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Kathleen Parker: Obama is having a Harriet Miers moment

  • Washington Post Writers Group
  • Published Monday, Dec. 21, 2009, at 3:16 p.m.
  • Updated Tuesday, Dec. 22, 2009, at 12:06 a.m.

Perhaps it is the spirit of the season, but my empathy receptors are in overdrive for poor Barack Obama. All he wanted for Christmas was a health care reform bill — and all he got was a lousy insurance industry bailout that few can love.

Lefties hate it because there's no public option and no Medicare buy-in for those 55 and over. Righties hate it because mandating that Americans buy private insurance or face penalties means taxpayers will have to hand over more of their hard-earned dollars (assuming they have a job) to the government.

Obama, in other words, is having a Harriet Miers moment. Or rather, he's having a George W. Bush moment.

When Bush nominated the in-over-her-head Miers to the Supreme Court, his fan base turned on him. As one ardent Bush supporter told me at the time: "It was in that moment that I realized he really might not know what he's doing."

And so things seem to have turned for Obama. Left-leaning Democrats suddenly are wondering: Who is this guy? What happened to the liberal dream-maker who was going to provide health care to every person in the country while hand- feeding grateful polar bears basking on vast new expanses of restored sea ice?

Obama didn't so much move center as he just stood there and let others craft his seminal legislation. He's still having trouble closing the deal.

The rabble from Democrats must be deeply rousing for Republicans exhausted by their own circular firing squad, as they watch the left collapse on itself like an imploding black hole. Republicans now need only get out of the way as leaders on the left are forming their own death panels to urge euthanizing the Senate health bill.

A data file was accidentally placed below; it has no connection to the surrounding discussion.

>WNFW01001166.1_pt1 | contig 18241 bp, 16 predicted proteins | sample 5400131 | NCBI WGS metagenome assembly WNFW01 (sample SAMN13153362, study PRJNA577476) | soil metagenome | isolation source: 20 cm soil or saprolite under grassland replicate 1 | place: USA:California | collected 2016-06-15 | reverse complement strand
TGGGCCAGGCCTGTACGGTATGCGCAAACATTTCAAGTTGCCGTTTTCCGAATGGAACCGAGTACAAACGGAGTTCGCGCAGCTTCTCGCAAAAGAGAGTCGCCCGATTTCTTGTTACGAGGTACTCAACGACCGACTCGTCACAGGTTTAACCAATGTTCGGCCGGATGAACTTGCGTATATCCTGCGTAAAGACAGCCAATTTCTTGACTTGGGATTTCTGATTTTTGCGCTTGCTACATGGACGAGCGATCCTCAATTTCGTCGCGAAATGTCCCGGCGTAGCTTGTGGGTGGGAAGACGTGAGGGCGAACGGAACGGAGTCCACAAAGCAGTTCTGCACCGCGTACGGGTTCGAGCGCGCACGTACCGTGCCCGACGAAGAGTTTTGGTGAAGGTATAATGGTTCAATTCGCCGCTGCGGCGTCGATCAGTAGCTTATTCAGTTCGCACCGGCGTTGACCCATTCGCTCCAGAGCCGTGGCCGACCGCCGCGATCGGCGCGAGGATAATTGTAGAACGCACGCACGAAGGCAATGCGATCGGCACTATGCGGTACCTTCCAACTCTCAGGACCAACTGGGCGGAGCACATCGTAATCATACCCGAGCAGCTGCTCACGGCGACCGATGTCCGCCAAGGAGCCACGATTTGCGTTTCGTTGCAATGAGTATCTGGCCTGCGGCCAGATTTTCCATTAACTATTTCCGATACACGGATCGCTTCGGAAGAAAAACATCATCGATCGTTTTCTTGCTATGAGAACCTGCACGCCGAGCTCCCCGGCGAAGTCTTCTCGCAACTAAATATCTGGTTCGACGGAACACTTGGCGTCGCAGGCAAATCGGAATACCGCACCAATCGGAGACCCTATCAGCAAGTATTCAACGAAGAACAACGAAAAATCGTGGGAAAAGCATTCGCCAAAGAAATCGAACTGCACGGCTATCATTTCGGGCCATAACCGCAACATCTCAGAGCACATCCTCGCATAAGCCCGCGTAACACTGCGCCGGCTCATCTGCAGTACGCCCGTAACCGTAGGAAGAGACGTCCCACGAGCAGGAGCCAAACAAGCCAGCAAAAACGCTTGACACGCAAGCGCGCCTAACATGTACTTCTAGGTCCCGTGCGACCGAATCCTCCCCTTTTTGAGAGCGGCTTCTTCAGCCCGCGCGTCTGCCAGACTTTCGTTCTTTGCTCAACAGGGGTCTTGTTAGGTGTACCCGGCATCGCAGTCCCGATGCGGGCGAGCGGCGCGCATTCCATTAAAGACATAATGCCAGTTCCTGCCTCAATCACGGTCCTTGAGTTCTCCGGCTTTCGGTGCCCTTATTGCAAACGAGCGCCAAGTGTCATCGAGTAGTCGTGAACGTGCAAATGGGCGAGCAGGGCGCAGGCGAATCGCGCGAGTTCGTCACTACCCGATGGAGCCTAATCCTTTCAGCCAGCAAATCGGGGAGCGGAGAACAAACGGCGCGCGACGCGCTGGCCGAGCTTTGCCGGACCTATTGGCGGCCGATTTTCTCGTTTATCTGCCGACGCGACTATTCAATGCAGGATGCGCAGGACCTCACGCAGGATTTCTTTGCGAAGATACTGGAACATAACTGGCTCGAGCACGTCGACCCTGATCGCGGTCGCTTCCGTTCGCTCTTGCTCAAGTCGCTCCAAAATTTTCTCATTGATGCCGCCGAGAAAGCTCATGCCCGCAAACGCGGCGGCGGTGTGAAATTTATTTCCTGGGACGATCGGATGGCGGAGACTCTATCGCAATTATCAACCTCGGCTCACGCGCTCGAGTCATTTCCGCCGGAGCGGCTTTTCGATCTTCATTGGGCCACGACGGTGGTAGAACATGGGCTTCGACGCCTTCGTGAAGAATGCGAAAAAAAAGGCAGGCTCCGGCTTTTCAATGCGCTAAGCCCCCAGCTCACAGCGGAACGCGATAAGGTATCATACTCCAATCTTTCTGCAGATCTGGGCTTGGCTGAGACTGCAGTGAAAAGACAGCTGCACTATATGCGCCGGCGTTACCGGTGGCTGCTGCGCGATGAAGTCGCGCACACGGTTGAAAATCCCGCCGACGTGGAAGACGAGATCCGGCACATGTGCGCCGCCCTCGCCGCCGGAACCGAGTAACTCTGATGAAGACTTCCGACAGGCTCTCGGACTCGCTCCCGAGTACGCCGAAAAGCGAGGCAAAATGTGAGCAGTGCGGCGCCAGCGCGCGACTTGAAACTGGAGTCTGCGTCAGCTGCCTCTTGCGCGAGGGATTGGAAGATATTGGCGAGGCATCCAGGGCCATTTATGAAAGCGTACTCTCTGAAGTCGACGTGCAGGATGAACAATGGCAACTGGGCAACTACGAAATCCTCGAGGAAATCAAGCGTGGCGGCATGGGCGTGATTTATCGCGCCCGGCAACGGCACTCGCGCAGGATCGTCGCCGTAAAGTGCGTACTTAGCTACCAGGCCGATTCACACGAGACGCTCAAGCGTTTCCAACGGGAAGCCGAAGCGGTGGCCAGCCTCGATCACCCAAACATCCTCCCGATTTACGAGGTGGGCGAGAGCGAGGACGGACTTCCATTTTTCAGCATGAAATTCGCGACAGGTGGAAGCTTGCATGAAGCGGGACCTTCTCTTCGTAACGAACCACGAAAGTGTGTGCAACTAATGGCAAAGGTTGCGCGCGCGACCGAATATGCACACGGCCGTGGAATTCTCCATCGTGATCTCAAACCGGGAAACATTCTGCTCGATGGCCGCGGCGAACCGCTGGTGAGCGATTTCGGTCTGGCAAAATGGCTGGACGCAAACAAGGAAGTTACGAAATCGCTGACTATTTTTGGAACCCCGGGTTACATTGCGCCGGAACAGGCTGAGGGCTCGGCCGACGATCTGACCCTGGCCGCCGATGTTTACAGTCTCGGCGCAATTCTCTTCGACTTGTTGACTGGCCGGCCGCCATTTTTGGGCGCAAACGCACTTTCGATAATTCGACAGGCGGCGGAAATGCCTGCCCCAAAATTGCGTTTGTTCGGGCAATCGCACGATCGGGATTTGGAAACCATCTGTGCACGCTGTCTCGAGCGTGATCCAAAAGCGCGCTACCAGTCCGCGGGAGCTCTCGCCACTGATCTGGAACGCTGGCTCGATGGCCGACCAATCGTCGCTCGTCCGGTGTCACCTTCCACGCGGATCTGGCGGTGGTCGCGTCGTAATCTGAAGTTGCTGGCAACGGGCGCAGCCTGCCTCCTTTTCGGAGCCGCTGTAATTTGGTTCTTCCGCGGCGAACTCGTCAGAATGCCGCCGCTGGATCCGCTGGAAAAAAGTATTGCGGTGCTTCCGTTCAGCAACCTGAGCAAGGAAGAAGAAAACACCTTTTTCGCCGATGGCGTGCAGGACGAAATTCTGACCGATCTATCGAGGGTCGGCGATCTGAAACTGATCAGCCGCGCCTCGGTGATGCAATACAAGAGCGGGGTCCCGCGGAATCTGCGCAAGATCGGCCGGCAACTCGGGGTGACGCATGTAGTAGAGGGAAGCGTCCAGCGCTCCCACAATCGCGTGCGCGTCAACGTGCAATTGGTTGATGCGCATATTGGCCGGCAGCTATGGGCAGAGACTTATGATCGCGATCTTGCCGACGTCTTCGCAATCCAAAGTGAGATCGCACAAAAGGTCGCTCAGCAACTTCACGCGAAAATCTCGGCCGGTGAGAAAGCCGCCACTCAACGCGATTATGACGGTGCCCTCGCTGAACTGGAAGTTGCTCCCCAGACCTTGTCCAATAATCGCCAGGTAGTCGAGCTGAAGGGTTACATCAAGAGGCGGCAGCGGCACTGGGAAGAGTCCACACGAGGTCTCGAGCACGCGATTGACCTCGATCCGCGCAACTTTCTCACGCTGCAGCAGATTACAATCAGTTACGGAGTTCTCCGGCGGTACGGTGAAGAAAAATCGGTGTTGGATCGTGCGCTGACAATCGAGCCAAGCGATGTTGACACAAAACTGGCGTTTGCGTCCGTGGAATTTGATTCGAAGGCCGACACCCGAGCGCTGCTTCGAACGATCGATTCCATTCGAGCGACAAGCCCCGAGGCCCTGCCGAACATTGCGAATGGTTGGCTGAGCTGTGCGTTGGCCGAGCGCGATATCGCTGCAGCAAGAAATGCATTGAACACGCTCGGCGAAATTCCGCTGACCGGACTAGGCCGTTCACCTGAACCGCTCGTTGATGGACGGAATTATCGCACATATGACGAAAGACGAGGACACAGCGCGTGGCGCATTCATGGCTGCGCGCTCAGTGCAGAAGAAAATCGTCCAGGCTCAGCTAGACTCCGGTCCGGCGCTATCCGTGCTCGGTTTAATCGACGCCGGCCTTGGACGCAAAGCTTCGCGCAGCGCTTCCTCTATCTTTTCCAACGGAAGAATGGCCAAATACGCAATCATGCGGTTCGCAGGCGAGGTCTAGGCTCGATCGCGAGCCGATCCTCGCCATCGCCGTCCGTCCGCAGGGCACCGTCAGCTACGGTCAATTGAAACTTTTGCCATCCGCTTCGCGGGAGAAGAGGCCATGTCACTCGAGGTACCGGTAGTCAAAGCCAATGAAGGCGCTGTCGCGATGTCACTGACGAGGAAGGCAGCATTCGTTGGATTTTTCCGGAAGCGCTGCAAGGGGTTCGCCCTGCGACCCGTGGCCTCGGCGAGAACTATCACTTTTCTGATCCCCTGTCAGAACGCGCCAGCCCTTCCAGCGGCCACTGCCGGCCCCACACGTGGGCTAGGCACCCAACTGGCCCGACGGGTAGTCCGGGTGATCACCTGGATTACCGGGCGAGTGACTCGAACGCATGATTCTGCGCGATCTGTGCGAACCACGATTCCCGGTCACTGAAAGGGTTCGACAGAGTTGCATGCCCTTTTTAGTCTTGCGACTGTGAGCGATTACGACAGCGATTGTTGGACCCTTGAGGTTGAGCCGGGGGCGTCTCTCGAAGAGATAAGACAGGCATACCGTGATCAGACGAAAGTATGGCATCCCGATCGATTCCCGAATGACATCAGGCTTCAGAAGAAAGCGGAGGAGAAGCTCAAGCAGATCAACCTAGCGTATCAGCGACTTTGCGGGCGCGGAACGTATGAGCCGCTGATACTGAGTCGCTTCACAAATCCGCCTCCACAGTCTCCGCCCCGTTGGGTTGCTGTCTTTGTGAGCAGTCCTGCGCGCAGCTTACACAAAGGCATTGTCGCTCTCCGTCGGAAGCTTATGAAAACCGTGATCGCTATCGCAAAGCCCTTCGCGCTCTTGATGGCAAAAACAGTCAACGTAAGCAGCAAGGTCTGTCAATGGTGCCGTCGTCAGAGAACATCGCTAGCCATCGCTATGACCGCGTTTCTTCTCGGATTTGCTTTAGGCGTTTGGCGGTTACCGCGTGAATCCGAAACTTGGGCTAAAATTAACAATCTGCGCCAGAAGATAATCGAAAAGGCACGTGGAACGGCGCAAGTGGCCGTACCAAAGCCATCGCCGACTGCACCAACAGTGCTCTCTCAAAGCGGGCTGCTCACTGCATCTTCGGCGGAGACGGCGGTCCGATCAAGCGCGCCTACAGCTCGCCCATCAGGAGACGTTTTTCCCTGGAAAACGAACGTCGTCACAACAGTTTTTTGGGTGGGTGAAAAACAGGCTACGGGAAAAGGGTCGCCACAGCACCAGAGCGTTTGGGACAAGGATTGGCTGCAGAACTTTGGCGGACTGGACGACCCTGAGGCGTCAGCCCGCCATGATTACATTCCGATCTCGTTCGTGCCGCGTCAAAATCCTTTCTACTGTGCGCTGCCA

"Kill it," says Howard Dean. "Kill it," says Arianna Huffington, founder of the Huffington Post. "Kill this monstrosity," says Markos Moulitsas, founder of the Daily Kos Web site, which vigorously fertilized Obama's grass roots.

Meanwhile, Obama's poll numbers continue to tumble. A Rasmussen poll shows that just 40 percent of voters favor the health care plan and 56 percent oppose it. Sixty-three percent of senior citizens oppose the plan.

In its daily presidential tracking poll, Rasmussen showed Friday that only 28 percent of the nation's voters strongly approve of Obama's performance, while 42 percent strongly disapprove. Overall, 44 percent "somewhat approve" of the president's performance.

Suddenly, the entire organism known as "Obama" seems endangered, not to mention all those Democrats up for re-election in just 10 short months. Those looking for a scapegoat have pointed to Joe Lieberman for gutting the Senate bill of the public option and the Medicare expansion.

But the health care rift is only a symptom of a more serious disease afflicting this administration. It isn't so much hubris, though that is part of the problem. It isn't even narcissism, primarily. Obama's fever is grandiosity — an inflated self-confidence and a sense of power exceeding one's means.

Most politicians suffer some degree of grandiosity, or else they'd never run for office. But Obama's is of a higher order, in part owing to a worshipful world (see Berlin) and a confluence of urgent events. Cutting the man some slack, no one could pull off what he has attempted to manage — two wars, a crashing global economy, climate change, health care, energy and unemployment. The scope of such challenges is what prompted man once upon a time to invent deities.

Obama, a mere mortal, is having to invent himself, learning a painful executive lesson in the process: One cannot be all things to all people, nor is it possible to do several things at once effectively. The image that comes to mind is of a dog racing down the beach to chase a flock of seagulls.

The growing sense now is that Obama is desperate — for any kind of bill. What matters is checking the box next to "health care reform" and declaring some kind of victory.

Thus, the man who was going to remain above the political fray has revealed himself as pluperfectly political, ready to settle for the very kind of mandate (without the public option) that he opposed as a candidate challenging Hillary Clinton. Rather than inspiring confidence, he has inspired a groundswell of disapproval and a populist uprising that may allow Republicans to clean the House come November.

In the meantime, left and right finally have discovered a common foe. Too bad for the country that his name is Obama.

Kathleen Parker is a columnist with the Washington Post Writers Group.

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